An Indian woman accused her husband of forcing her to have ‘unnatural sex.’ A judge said that’s not a crime in marriage

Mon May 6, 2024

A woman’s allegation that her husband had “unnatural sex” was dismissed by an Indian judge since it is permissible for a husband to coerce his wife into having sex.

The decision, rendered last week by the Madhya Pradesh High Court, highlights an Indian legal loophole that exempts married couples who have a wife over the age of 18 from criminal prosecution for rape.

For years, activists have been working to amend the law, but they claim they are up against conservatives who believe that government intervention could ruin India’s marriage customs.

A legal challenge against the statute has been making its way through the nation’s courts; in 2022, the Delhi High Court handed down a divided decision on the matter, which led attorneys to submit an appeal with the Supreme Court of the nation, which is currently awaiting hearing.

The woman claimed police her husband visited her home in 2019, not long after they were married, and engaged in “unnatural sex,” as defined under Section 377 of the Indian Penal Code, according to the Madhya Pradesh High Court judgment.

Before the Supreme Court decriminalized homosexuality in 2018, the offense, which includes non-consensual “carnal intercourse against the order of nature with any man, woman, or animal,” was used to punish same-sex couples who had consensual sex.

The woman said in court records that the conduct had occurred “on multiple occasions” and that her husband had threatened to file for divorce if she disclosed it to anybody. The court heard that after telling her mother, she eventually came forward and that mother pushed her to make a lawsuit in 2022.

In court, the husband contested his wife’s lawsuit, arguing that since they are married, any “unnatural sex” that occurred between them was not illegal.

In delivering his ruling, Justice Gurpal Singh Ahluwalia cited the Indian marital rape exception, a holdover from British colonial rule that persists more than 70 years after independence and does not criminalize a man forcing sex on his spouse.

“The wife’s consent becomes irrelevant when a rape involves the insertion of a penis in a woman’s mouth, urethra, or anus, and if the act is performed with his wife and she is not less than fifteen years old. Thus far, marital rape has not been acknowledged, the judge stated.

In a historic ruling in 2017, India’s Supreme Court raised the age of marital consent from 15 to 18.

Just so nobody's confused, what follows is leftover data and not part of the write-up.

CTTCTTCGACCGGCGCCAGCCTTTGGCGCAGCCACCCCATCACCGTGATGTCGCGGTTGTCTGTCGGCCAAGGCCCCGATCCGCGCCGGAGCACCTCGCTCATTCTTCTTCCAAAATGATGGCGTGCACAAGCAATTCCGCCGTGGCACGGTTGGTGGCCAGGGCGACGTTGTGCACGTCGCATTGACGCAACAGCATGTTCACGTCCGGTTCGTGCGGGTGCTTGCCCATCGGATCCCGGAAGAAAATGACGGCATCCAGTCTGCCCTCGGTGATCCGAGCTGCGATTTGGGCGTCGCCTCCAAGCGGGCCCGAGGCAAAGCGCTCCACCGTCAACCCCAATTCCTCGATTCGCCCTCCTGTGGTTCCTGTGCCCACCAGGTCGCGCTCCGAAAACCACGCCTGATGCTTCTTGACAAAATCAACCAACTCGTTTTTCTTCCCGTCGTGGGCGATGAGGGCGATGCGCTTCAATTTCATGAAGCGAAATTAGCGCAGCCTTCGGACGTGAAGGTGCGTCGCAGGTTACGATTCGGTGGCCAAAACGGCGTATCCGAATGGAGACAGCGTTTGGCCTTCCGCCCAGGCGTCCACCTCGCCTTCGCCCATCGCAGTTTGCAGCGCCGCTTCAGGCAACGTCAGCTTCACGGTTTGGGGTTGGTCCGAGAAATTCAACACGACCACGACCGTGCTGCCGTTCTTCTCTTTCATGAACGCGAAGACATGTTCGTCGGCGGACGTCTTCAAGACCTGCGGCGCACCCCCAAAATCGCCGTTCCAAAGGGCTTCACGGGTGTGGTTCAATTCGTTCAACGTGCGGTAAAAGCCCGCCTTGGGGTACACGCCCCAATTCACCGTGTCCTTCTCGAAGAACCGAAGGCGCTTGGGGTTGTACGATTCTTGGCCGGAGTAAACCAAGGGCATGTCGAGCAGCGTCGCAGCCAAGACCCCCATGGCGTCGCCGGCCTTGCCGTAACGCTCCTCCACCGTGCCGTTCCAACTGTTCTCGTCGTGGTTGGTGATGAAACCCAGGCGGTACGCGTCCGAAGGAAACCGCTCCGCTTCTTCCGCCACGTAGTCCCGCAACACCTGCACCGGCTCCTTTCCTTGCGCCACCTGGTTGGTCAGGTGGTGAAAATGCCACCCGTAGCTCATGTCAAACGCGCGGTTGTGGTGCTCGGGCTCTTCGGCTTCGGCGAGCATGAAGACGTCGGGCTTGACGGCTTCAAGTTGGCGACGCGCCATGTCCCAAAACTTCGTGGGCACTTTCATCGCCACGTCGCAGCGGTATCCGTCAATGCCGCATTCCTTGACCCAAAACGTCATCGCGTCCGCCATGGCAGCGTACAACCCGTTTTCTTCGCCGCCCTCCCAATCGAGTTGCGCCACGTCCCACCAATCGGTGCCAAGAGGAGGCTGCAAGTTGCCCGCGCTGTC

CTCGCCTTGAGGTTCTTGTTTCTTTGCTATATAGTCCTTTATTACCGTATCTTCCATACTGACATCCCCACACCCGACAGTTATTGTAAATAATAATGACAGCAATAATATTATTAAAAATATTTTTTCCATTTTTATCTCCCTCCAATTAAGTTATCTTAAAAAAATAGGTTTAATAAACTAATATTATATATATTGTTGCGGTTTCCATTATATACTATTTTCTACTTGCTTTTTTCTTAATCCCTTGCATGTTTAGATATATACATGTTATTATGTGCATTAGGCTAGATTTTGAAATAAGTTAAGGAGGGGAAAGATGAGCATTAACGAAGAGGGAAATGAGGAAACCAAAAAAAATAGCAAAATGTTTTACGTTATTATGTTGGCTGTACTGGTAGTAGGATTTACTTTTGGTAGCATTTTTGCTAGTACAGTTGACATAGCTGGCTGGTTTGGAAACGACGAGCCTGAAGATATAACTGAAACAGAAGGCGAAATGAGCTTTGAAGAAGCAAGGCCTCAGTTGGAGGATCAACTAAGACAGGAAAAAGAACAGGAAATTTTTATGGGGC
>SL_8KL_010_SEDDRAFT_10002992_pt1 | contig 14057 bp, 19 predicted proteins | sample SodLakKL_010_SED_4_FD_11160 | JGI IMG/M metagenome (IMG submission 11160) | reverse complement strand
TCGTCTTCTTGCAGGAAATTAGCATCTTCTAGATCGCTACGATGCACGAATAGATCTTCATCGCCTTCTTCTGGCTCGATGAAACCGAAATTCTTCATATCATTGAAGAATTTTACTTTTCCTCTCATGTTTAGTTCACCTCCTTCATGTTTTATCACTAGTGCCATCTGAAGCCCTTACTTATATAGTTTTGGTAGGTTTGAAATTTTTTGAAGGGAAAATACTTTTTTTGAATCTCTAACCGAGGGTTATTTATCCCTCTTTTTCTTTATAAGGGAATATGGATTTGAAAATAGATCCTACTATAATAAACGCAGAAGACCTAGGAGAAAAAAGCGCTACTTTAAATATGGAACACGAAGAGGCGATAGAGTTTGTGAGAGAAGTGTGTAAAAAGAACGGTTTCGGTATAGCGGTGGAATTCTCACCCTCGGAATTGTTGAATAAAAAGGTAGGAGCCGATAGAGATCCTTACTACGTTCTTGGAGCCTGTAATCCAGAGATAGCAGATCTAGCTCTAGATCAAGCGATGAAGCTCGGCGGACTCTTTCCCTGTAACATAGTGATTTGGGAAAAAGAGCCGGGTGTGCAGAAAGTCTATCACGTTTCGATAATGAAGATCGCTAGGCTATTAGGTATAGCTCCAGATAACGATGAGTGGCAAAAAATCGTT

According to the court judgment, the woman also claimed that her in-laws had harassed her physically and psychologically “because the dowry demand was not fulfilled.” There is an ongoing trial.

Ahluwalia’s comments have sparked debate on how women are treated in India, where they are still vulnerable to discrimination and abuse in a country with a strong patriarchal culture.

Although the 1.4 billion-person largest democracy in the world has made great progress in passing legislation to better protect women, advocates and attorneys claim that because of its unwillingness to make marital rape a crime, women are not adequately protected.

One of the proponents pushing to outlaw rape within marriage, lawyer Indira Jaising, stated that “many women will benefit” if the exception is overturned.

She demanded that the courts take immediate action to resolve the case.

“The crime remained undetectable. These women are stuck here today,” the woman remarked. “Moving the case along quickly will convey to everyone the importance of violence against women.”

In the Government of India’s 2019–2021 National Family Health Survey, more than 100,000 women between the ages of 15 and 49 were polled. Of them, 17.6% stated they couldn’t tell their husbands no when they didn’t want sex, and 11% said it was okay for their husbands to hit or beat their wives if they refused.

In India, women who accuse their husbands of rape have a few legal options at their disposal.

For instance, they may file charges under Section 354 of the Indian Penal Code, which deals with sexual assault other than rape, or Section 498A, which deals with domestic abuse, in order to obtain a restraining order under civil law.

Lawyer Karuna Nundy previously told CNN that these regulations are ambiguous and that judges may use them to impose prison sentences for sexual assault in situations when a married woman has accused rape, though many do not.

According to a 2022 study, many married women experience the same lack of response when they attempt to register a police complaint.

According to the study, which looked at data from three public hospitals in Mumbai between 2008 and 2017, out of 1,664 rape survivors, no police reports of rape were made. Ten of those women claimed to have been raped by a former spouse or partner, and at least eighteen of those women reported marital rape to the police.

According to the article, four women were informed by the police that there was nothing they could do because marital rape was not a crime.

Scroll to Top
Scroll to Top